But surely businesspeople ought to be among the most hardheaded and clear-eyed among us. Why would a sane, smart person deny a fact of critical importance to his or her business? Because, to state the obvious, he or she is human. And the impulse to avoid painful truths, just like the impulse to avoid pain itself, is a part of human nature.

I have been teaching and writing about business history for four decades, and what is striking about the dozens of companies and CEOs I have studied is the large number of them who have made mistakes that could and should have been avoided, not just with the benefit of hindsight, but on the basis of information available to decision-makers right then and there, in real time. These mistakes resulted from individuals denying reality.

Denial is a pervasive problem not only historically but today. It seduces not only dreamers but the most rational people among us. Why is it seductive? Because it is soothing. It is convenient. It allows us to live in a world of our own creation—while it lasts. It permits us an “as if ” existence. We live “as if ” things were the way we want them to be, rather than the way they are.

But this is only part of the seduction. Denial sometimes actually works. Plenty of entrepreneurs have succeeded even though others denied they had a chance. The overwhelming majority of new businesses fail. Everyone who starts a business denies that the statistics apply in his or her case.

Even denial in the face of certain catastrophe is not necessarily irrational. The inevitability of catastrophe does not mean that we personally will suffer its consequences. Our successors or descendants may pay the price instead. “Après moi, le déluge” was the famous phrase attributed to Louis XV. “After me, the deluge.” He did not use the preposition pendant, which means “during.”

Anyone could increase the profits of Procter & Gamble this year by eliminating the advertising for Tide. It would be a terrible blow to the brand in the long term, but sales might not slump too badly right away. A decision like that would be so obvious that it would make news. However, the same result could be achieved in a thousand less public ways throughout the corporate world.

Even in the case of certain catastrophe, denial can be an intelligent strategy. Permit me to provide a personal illustration. As my late wife was dying of cancer, she once said to me that we should declare a forthcoming holiday a “disease-free weekend.” I immediately agreed. Denial was automatic and complete. We lived “as if” she were healthy. She bought us four wonderful days in the face of the abyss.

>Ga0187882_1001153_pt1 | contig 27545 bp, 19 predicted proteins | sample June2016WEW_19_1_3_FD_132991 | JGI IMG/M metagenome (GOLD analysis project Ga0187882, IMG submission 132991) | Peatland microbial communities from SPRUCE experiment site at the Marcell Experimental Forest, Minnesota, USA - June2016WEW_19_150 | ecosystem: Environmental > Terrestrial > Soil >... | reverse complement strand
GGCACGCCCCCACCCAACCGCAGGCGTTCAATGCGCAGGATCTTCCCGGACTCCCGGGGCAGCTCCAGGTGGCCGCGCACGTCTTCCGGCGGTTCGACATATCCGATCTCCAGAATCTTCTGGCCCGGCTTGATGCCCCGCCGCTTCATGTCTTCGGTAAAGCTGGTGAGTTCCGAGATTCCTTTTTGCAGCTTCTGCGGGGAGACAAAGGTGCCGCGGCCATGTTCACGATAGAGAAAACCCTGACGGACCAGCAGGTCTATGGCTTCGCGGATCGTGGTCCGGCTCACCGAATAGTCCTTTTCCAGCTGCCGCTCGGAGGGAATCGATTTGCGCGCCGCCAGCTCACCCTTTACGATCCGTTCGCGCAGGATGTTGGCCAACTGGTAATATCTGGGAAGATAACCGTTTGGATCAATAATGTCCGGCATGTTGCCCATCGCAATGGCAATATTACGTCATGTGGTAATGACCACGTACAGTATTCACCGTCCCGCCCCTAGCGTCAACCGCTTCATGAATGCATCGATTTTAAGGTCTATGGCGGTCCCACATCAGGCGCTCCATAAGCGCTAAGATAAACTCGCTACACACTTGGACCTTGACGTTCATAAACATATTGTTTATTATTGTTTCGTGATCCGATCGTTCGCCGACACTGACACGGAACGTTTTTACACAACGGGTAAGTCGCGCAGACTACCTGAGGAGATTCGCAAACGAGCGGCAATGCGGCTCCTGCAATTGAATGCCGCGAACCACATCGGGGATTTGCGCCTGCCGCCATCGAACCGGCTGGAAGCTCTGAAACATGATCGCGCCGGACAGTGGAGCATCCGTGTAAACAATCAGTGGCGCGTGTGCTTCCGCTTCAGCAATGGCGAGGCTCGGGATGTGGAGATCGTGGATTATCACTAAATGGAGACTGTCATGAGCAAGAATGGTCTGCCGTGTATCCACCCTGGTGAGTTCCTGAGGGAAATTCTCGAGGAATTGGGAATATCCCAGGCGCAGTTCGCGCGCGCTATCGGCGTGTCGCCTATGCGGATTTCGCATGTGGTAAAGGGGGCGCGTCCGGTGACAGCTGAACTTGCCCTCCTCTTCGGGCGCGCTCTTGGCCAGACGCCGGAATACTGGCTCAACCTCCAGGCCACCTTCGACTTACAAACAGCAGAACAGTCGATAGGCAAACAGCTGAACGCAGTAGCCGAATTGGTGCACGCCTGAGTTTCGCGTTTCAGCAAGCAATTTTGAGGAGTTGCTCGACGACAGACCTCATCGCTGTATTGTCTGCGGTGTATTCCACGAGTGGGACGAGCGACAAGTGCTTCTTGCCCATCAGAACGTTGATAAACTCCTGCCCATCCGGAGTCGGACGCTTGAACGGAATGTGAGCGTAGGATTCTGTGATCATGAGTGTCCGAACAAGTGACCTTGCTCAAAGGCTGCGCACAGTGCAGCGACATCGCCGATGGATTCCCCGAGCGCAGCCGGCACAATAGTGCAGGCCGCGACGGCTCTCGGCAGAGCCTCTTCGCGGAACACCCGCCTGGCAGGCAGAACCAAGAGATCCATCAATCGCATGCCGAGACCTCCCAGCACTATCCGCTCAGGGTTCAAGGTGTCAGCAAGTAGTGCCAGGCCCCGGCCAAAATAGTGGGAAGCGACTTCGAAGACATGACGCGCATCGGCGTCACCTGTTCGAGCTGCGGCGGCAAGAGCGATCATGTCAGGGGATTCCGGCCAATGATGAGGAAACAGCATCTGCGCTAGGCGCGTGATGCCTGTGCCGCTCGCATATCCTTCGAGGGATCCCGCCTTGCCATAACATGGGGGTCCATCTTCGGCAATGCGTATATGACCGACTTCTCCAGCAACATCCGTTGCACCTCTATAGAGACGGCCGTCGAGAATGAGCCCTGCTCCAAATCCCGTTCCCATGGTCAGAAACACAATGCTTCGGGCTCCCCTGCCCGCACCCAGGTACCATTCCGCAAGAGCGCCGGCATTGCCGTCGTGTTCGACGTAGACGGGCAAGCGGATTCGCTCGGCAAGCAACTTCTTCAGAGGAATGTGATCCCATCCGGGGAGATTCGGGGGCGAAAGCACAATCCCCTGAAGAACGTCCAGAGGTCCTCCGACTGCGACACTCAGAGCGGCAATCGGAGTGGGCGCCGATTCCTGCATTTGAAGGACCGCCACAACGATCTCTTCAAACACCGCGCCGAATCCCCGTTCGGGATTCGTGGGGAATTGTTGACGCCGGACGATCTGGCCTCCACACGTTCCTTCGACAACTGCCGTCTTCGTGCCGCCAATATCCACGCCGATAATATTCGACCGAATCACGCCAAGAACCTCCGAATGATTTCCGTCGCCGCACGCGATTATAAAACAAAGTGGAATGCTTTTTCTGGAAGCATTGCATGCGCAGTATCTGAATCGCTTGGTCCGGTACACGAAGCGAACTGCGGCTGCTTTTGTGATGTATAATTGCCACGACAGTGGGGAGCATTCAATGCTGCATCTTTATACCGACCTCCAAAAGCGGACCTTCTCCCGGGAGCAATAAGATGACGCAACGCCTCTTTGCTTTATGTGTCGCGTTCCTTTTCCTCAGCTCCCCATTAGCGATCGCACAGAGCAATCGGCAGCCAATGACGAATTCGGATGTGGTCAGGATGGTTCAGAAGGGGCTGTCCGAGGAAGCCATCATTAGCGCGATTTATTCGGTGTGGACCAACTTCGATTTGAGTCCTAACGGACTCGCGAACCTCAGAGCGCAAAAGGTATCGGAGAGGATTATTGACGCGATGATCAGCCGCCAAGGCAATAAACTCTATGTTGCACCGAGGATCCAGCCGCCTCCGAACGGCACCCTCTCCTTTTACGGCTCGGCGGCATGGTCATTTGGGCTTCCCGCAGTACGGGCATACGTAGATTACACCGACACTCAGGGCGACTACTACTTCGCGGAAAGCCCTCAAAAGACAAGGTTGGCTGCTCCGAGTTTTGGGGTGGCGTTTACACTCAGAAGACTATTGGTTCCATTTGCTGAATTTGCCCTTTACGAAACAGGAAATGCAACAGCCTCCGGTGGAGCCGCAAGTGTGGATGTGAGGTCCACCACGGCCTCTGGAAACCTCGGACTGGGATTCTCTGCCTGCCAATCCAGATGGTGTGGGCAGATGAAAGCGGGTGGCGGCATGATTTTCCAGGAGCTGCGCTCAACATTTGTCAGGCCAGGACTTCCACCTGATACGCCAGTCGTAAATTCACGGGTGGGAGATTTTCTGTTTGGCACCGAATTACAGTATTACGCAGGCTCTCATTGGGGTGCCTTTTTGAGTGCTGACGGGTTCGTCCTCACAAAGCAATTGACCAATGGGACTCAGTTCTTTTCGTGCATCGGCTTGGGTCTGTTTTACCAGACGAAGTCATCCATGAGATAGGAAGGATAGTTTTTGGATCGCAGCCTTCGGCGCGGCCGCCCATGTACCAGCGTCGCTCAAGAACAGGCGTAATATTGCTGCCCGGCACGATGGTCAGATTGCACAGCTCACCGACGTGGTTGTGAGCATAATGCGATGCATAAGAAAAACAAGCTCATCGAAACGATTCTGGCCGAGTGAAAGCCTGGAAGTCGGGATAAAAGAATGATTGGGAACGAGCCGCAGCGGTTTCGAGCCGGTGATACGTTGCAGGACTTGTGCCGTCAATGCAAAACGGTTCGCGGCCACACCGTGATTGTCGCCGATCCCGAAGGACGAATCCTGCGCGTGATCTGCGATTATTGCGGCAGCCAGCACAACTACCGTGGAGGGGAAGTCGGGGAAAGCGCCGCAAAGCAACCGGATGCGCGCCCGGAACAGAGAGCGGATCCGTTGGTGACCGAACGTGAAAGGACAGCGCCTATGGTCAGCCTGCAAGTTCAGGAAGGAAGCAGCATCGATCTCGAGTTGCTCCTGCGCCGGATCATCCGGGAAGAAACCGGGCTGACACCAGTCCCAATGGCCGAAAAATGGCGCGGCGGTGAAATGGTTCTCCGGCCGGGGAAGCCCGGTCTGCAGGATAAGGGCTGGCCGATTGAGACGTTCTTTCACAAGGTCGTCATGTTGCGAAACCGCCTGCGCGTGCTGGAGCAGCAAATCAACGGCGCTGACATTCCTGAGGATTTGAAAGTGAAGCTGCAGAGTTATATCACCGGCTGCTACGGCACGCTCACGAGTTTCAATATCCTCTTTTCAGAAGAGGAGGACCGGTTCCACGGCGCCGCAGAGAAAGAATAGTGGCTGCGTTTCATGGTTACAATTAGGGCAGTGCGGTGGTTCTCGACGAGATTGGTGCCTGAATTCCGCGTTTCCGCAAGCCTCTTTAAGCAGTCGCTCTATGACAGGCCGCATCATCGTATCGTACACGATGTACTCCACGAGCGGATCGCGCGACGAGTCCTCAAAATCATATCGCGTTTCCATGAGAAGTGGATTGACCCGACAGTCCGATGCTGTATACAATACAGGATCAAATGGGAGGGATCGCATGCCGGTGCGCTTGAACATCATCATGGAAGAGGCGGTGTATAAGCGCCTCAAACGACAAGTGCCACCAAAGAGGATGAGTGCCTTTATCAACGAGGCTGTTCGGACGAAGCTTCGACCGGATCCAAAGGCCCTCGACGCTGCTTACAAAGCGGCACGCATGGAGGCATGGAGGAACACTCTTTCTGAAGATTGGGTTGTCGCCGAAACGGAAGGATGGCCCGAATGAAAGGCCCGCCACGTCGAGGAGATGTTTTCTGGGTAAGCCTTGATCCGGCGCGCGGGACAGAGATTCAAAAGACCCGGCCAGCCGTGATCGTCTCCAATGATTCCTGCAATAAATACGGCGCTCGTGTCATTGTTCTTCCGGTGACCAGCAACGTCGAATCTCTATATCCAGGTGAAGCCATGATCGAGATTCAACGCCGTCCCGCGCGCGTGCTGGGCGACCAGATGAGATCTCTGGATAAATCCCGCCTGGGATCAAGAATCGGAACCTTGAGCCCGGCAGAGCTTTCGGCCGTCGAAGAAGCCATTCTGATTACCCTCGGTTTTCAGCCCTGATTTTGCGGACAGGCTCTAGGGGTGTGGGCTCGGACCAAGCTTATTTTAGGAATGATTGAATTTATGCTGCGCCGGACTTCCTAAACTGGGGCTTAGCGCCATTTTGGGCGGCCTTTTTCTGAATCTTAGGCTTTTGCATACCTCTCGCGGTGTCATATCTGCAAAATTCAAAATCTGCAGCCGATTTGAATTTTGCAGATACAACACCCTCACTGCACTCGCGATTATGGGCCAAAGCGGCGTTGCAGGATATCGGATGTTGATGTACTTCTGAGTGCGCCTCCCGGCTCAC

Denial is seductive because it can work in the short term. Occasionally it works in the long term, but that is rarely true in business. In business, pretending that things are better than they are virtually ensures failure.

As we have noted, however, denial is a part of human nature. You can never avoid it completely, and its avoidance is not a matter of raw intelligence. The protagonists in the first part of this book were not stupid. If they could succumb to denial, anyone can.

Yet as the second part of the book shows, some people rise above denial and stare reality unblinkingly in the face. These exemplars of courage and clarity are remarkable and merit scrutiny. Indeed, the British sociologist Stanley Cohen suggests that denial is so common that rather than trying to fathom why we deny, we should instead focus on when and why we do not. “When do people pay attention?” he asks. “When do they recognize the significance of what they know? When will they be aroused to act, even at personal risk?”

Shedding light on these questions is the aim of this book. Discovering who got it right, who got it wrong, and why may help us to answer them and move us closer to our goal. A goal that should be no more or less than this: to confront more than we deny.

Adapted from Denial by Richard S. Tedlow by arrangement with Portfolio, a member of Penguin Group (USA), Inc., Copyright © 2010 by Richard S. Tedlow.